On September 21, 2022, President Joseph Biden hosted the Global Fund’s 7th Replenishment Conference in New York City, bringing together global leaders like Japanese Prime Minister Fumio Kishida, French President Emmanuel Macron, German Chancellor Olaf Scholz, Canadian Prime Minister Justin Trudeau, European Commission President Ursula von der Leyen, Bill Gates, co-chair of the Melinda Gates Foundation, and other heads of state (18 overall), cabinet members, and representatives from civil society organizations fighting infectious diseases.
Every three years, the Global Fund raises funds to combat the three major infectious diseases (AIDS, TB, and malaria) through a process known as a “Replenishment.” This year’s Replenishment campaign kicked off in February with a preparatory meeting, co-hosted by five African countries (the Democratic Republic of the Congo, Kenya, Rwanda, Senegal, and South Africa), and seeks to raise funds for 2023 to 2025.
Japan’s role in this year’s Replenishment conference was notable, as this was the first time for a Japanese Prime Minister to be in attendance. In his speech, Prime Minister Kishida highlighted the Global Fund’s 5th Replenishment Preparatory Meeting held in Tokyo in 2015. At that time, Prime Minister Kishida was the Minister of Foreign Affairs, and he opened his speech by saying, “Today, I am truly pleased to return to the Global Fund family as Prime Minister.” Prime Minister Kishida noted that Japan’s pledge of up to US$1.08 billion was made with the expectation that in addition to accelerating the fight against the three major infectious diseases, the Global Fund will continue supporting health systems strengthening and universal health coverage (UHC), two areas of global health where Japan is a leader.
Kishida also expressed his hope that the Japanese government and related organizations will play a larger role in the decision-making process of the Global Fund, and that Japan will continue contributing to the Global Fund’s mission through its cutting-edge technologies and innovations.
Japan’s pledge was announced ahead of the Replenishment Conference by Prime Minister Kishida during the opening ceremony of the 8th Tokyo International Conference on African Development (TICAD8) in late August. Japan’s early announcement of a nearly 30% increase in its contribution to the Global Fund since the previous replenishment, along with the US announcement of a 30% increase for its pledge in March, played a valuable role in encouraging other donor countries to follow suit.
Expectations for Health Systems Strengthening
As the Global Fund aims to defeat AIDS, tuberculosis, and malaria, which kill approximately 2.5 million people annually, and in the wake of the COVID-19 pandemic (which set back progress towards ending all three diseases), the urgency of health systems strengthening was highlighted by many attendees. Because of this, there are expectations that investments in the Global Fund will be used to strengthen health systems and to prevent and prepare for another pandemic in the future.
As of September 21, 2022. the total pledge amount for the 2023–2025 period is a record-breaking US$14.25 billion, the largest amount ever raised by the Global Fund. More than 45 governments and over 20 foundations/corporations have pledged generous contributions, with more to be added in the future.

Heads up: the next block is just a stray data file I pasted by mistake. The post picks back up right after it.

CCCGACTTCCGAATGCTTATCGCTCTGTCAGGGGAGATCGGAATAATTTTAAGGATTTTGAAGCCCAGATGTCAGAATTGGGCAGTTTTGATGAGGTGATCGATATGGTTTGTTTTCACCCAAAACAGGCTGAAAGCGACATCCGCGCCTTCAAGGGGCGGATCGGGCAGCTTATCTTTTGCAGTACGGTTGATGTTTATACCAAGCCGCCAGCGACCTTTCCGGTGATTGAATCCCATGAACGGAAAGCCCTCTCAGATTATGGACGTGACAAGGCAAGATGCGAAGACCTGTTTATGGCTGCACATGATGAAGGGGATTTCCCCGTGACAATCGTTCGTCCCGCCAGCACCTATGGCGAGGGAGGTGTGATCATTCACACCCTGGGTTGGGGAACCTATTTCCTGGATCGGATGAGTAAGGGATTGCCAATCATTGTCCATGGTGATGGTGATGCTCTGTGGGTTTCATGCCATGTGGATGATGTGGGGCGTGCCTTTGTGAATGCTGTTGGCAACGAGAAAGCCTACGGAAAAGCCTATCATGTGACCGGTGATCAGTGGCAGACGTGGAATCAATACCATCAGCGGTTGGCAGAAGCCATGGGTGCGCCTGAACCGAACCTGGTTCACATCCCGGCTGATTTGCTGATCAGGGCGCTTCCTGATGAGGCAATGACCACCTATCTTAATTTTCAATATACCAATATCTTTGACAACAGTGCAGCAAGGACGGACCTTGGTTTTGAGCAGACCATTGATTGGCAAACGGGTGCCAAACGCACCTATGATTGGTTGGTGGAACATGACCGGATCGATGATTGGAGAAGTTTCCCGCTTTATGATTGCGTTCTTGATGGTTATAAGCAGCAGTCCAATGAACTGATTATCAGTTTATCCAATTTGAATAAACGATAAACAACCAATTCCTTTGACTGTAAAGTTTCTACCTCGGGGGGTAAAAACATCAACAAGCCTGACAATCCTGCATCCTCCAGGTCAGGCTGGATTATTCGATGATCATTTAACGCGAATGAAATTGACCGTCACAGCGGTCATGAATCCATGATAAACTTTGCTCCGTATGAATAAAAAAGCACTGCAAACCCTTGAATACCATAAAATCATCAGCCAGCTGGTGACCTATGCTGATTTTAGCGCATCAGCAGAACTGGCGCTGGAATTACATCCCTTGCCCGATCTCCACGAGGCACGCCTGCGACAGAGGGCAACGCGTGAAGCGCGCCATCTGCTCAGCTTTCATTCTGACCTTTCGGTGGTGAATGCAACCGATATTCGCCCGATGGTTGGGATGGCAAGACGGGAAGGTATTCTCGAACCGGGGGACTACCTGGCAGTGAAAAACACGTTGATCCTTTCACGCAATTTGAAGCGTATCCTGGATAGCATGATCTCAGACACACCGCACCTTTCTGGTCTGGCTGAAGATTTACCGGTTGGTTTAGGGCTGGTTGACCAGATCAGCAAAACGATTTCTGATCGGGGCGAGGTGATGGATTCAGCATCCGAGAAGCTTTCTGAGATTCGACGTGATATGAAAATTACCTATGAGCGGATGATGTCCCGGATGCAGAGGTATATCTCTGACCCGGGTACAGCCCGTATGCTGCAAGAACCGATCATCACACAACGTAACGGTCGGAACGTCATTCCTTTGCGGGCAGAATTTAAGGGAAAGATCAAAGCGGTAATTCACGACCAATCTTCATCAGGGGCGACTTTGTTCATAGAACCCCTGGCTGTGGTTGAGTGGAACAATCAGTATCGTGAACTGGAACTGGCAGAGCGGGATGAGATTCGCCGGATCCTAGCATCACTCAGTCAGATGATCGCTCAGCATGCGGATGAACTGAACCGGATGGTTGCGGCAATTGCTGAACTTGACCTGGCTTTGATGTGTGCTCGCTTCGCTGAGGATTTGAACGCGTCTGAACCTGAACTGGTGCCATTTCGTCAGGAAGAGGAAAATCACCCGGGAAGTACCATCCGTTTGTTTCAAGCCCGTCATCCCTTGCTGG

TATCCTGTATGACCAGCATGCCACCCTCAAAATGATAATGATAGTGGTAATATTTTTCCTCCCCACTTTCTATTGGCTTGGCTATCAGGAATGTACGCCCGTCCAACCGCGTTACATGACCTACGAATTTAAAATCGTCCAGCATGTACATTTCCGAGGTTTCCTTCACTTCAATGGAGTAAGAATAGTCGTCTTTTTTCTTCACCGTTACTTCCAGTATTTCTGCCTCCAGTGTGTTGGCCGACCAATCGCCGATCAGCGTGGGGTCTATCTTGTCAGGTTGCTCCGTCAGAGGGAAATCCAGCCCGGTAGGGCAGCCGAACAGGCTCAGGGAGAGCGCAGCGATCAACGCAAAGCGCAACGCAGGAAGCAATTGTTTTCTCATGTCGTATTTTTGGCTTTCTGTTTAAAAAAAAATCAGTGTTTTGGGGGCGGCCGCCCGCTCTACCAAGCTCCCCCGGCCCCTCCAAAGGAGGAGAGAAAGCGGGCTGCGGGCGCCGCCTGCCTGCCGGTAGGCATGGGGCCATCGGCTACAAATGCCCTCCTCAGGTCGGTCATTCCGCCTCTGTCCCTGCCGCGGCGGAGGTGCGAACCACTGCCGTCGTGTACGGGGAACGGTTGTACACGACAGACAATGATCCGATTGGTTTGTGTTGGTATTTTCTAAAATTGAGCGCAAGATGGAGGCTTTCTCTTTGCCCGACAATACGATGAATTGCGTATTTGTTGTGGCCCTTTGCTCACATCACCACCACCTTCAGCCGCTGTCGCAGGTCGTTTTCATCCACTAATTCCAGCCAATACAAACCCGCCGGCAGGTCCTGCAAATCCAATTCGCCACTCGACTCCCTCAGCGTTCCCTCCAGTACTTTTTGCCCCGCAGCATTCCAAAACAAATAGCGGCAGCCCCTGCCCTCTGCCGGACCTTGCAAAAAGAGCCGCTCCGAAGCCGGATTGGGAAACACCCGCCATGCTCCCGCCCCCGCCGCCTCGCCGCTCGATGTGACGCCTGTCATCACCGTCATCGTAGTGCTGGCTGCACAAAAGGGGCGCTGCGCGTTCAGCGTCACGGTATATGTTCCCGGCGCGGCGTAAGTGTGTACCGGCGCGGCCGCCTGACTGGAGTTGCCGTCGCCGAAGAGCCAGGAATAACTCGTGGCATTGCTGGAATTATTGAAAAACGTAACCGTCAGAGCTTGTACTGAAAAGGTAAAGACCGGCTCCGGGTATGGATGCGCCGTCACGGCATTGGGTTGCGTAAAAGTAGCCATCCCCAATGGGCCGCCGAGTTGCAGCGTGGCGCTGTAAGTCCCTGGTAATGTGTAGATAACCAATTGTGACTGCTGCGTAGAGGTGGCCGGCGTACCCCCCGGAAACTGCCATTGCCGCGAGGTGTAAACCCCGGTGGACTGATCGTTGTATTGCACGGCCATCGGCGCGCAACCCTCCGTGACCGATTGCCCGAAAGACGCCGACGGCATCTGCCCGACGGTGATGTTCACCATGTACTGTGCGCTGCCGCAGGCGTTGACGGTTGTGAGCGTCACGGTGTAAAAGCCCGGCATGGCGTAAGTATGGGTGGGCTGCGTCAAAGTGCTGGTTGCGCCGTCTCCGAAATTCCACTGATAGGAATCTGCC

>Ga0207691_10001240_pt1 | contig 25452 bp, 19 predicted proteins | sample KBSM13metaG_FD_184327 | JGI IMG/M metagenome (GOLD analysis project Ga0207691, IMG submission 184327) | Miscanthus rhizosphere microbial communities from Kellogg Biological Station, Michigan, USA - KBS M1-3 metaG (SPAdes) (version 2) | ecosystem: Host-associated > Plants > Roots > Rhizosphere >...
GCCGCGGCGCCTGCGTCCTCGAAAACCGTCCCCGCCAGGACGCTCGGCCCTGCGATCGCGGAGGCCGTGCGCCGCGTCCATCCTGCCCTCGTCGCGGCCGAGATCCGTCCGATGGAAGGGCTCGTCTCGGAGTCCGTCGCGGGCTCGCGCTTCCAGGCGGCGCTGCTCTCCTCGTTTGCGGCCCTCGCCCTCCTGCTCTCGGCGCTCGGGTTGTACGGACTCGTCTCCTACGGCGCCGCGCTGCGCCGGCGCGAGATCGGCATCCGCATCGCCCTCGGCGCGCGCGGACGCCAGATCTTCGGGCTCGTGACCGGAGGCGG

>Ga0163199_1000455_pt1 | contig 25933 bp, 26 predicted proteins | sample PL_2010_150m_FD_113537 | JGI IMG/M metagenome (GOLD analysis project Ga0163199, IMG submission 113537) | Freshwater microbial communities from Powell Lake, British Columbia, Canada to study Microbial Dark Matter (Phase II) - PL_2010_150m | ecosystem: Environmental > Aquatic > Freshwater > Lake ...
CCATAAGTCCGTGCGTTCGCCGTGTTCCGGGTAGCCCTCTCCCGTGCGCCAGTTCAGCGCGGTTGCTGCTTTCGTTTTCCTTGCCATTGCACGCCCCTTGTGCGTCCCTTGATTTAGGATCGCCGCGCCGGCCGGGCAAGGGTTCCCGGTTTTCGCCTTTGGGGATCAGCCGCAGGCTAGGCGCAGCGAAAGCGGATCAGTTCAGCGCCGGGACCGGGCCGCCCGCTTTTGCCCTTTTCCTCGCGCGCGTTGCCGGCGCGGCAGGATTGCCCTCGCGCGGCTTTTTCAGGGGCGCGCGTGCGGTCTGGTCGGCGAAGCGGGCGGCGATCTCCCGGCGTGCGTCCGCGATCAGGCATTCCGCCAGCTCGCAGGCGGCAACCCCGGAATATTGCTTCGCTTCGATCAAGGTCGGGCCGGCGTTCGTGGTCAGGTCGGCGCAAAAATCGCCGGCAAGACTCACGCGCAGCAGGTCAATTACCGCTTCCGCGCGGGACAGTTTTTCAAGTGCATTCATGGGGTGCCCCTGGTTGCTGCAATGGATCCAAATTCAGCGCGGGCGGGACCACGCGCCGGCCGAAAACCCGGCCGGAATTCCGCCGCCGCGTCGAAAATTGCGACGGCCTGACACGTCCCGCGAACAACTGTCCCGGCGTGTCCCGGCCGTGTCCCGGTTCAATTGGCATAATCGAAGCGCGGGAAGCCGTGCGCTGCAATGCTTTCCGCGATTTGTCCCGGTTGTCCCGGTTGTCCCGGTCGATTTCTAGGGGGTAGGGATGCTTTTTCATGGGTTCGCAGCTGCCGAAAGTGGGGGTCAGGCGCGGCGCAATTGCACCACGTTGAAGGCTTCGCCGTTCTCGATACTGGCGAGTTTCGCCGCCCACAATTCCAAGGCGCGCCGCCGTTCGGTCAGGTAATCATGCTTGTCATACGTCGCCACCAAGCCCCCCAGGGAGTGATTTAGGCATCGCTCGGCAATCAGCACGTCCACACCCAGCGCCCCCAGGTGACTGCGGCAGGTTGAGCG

Major Government Contributions
|European Commission||€715 billion|
|Sweden||SEK 3 billion|
|Norway||NOK 2 billion|
|South Korea||US$100 million|
*Note that this list includes donors that have pledged US$100 million or more. Some contributions, including those from the United Kingdom and Italy, will require future government approval and procedures.(For a complete list of pledges for the 7th Replenishment, please click here.)
Increase in Asian and African Pledges
This replenishment witnessed a record number of pledges, especially from the Asian and African regions. South Korean President Yoon Suk-yeol attended this year’s Pledging Conference and announced a contribution of US$100 million, four times the amount of South Korea’s pledge during the 6th Replenishment. In addition, many heads of state and cabinet members from countries receiving Global Fund support (implementing partners) contributed to the Replenishment, with 20 implementing partners, including South Africa (US$13 million), Kenya (US$10 million), and Indonesia (US$10 million) announcing pledges. Indonesia, in particular, was recognized as it holds the G20 Presidency and is a first-time donor to the Global Fund.
Private Sector Engagement
Private foundations and corporations pledged a total of US$1.23 billion, the highest amount to date, including the Gates Foundation’s pledge of US$912 million and (RED)’s pledge of US$150 million. Takeda Pharmaceuticals also reconfirmed its pledge of over US$2 million for the next two years, as part of a five-year pledge it originally announced during the 6th Replenishment.
Related Press Releases:
Primate Minister of Japan and His Cabinet: Speech by Prime Minister Fumio Kishida at the Global Fund’s Seventh Replenishment Conference
Global Fund: Global Fund Partners Pledge Support To End Deadly Diseases, Prevent Future Pandemics
—To learn more about the 7th Global Fund Replenishment, please refer to this page on The Global Fund Investment Case and Preparatory Meeting for 7th Replenishment.